If this is possible, does anyone know if these radiator sections are welded together? They have bolts on top which i have removed but nothing they are still tightly connected. Any help will do. We are trying to find a cheaper solution some of the cast iron we will need are 1K each the cheapest is $700 and we need 6 so this will be a very expensive job if we cant make something else work.



    Any help appreciated.
  • joanie
    joanie Member Posts: 9
    TRIED JB WELD

    We tried the JB weld on one of the radiators but it did not work. We have pressure tested the radiators and now know exactly where they have the leaks. Each broken radiator has a leak in one section of the unit. We were thinking that if we can take apart the radiators and use one of the broken radiators to repair 3 of the others ( by using the good sections in one to replace the broken section in each of the radiators).



    If this is possible, does anyone know if these radiator sections are welded together? They have bolts on top which i have removed but nothing they are still tightly connected. Any help will do. We are trying to find a cheaper solution some of the cast iron we will need are 1K each the cheapest is $700 and we need 6 so this will be a very expensive job if we cant make something else work.



    Any help appreciated.
  • Ironman
    Ironman Member Posts: 6,475
    Not Welded

    Cast radiators are connected with push nipples. You may be able to still get these. Check the links below.



    Another option is to replace these with convectors that have copper fin tubes. They're much less expensive. Check the "Beacon/Morris link



    http://www.governaleindustries.com/



    http://www.usboiler.burnham.com/



    http://www.beacon-morris.com/html/beacon_morris_convector.asp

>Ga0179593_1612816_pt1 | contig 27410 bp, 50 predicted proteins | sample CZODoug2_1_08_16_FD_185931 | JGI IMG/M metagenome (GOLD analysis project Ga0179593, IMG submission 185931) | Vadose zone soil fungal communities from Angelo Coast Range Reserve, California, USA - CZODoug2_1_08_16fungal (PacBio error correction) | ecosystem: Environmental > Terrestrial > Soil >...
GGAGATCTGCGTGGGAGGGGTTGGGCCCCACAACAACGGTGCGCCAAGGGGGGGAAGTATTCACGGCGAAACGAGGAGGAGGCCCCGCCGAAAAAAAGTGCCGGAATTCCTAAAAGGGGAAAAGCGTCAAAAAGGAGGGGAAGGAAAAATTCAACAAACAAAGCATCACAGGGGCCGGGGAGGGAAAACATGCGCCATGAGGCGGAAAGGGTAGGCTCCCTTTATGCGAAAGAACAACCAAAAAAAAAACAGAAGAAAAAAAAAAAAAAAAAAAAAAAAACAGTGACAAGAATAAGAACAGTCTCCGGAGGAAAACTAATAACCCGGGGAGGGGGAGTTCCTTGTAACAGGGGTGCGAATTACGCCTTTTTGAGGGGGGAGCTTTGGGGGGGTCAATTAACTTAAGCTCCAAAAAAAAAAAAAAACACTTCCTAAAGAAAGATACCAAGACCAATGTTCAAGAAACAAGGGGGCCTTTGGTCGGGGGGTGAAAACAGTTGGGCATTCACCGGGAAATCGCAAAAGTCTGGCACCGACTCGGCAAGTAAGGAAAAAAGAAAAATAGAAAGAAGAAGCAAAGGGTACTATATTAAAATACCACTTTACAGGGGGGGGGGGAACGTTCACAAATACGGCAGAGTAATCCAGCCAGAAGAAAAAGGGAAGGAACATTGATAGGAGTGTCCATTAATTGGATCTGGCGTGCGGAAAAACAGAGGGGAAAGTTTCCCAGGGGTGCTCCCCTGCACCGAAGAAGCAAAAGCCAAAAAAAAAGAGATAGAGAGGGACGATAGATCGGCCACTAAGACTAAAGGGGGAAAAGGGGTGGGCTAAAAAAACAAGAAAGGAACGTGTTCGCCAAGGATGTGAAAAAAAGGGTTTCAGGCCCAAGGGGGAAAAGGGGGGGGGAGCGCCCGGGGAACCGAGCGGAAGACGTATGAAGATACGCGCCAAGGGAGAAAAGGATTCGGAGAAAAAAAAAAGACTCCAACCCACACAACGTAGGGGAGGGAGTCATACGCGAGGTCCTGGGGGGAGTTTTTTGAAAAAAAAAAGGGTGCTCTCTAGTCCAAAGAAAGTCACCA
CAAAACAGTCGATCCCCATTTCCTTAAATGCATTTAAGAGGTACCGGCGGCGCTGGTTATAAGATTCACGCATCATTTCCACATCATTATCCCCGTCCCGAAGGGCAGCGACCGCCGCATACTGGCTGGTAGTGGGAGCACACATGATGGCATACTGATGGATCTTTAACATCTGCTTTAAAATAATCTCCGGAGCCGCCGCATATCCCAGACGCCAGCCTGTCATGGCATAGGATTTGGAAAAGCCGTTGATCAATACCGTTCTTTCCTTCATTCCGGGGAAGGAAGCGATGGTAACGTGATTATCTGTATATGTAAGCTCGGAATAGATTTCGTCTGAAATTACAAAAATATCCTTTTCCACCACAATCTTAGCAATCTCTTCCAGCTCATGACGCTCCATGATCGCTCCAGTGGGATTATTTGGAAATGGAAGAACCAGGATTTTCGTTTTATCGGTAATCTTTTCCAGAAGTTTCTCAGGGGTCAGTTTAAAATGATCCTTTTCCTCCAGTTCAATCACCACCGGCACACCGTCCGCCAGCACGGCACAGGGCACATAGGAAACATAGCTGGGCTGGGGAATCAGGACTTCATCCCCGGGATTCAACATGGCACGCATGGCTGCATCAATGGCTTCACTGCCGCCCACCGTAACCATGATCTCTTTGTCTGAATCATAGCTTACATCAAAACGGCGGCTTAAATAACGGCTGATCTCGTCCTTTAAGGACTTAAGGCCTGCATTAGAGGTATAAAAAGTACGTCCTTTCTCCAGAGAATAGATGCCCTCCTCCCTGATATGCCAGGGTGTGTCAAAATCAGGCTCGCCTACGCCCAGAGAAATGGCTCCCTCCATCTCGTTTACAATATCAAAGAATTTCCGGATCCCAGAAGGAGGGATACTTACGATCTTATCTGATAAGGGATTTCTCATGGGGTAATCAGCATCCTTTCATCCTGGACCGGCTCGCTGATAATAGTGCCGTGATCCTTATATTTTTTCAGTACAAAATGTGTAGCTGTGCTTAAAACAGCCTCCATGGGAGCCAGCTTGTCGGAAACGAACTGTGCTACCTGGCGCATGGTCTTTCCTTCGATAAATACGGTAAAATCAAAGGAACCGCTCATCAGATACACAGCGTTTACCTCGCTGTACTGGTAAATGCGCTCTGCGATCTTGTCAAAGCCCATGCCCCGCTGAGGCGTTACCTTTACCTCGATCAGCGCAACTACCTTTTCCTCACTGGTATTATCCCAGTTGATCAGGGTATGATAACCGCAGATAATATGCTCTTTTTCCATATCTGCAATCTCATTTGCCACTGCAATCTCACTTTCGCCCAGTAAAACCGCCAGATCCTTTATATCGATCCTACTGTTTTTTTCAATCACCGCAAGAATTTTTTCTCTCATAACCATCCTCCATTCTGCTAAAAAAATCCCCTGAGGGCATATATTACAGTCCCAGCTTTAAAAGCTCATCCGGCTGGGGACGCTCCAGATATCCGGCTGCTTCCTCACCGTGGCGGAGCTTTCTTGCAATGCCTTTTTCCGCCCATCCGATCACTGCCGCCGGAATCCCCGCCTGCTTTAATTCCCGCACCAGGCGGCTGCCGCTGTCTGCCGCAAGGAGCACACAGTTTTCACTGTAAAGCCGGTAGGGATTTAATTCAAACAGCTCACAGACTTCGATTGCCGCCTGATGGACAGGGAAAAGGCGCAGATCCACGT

Bob Boan
    You can choose to do what you want, but you cannot choose the consequences.
  • Oak Park Electric
    Oak Park Electric Member Posts: 54
    Frozen rads

    Those radiator sections are not welded together, but you would think they are.  Originally, they are pushed together under considerable force. But in your case time and rust have gotten involved too.  It is possible to carefully knock radiators apart, remove a bad section, and then reassemble.  Another option might be not welding but brazing.  If I had to fix a non-radiator cast iron part that's how I would do it, and it might work for the rads too.  One thing to watch out for though.  What Charlie says about traveling cracks worries me.  If you spend the money and time having them brazed, but the cracks move anyway, the repair could be costly and all for nothing.  Probably the best first thing to try is a salvage place like Steamhead said.  But also check your pipes.  They might need replacement too. Cap all the open ends, and use compressed air at less than 30 PSI to see if you have any leaks.  Just don't let anybody try to talk you into a scorched air system.   
  • Oak Park Electric
    Oak Park Electric Member Posts: 54
    You could also

    Try  www.antiqueplumbingandradiators.com

           www.oldcastironradiators.com

           www.allaboutradiators.com

           http://radicalradiator.com/

    Check any scrap metal buyers in your area, and look on ebay...  there are a bunch of radiators there.
  • joanie
    joanie Member Posts: 9
    thank you

    Thanks for your help. We were able to fix most of the radiators. We had a total of 30 and all but one was intact. We were able to take them apart and swap out the broken pieces for good parts. In the end we had to buy 4 new ones. We went with the steel. A lot cheaper than the cast iron.



    The only advice I have for anyone in this situation is we hooked up the radiators to a close hot water system (we used hoses). We ran hot water through the radiators and once the radiators heated up and got to a high pressure of water (higher than the pressure that goes through the system normally) All the cracks and leaks could be identified. Also after heating the radiators, the nipples were a lot easier to remove and the sections came apart much easier.



    Again thanks for all your help. Now if we could just figure out a way to change the broken pipes in the wall without tearing through the wall.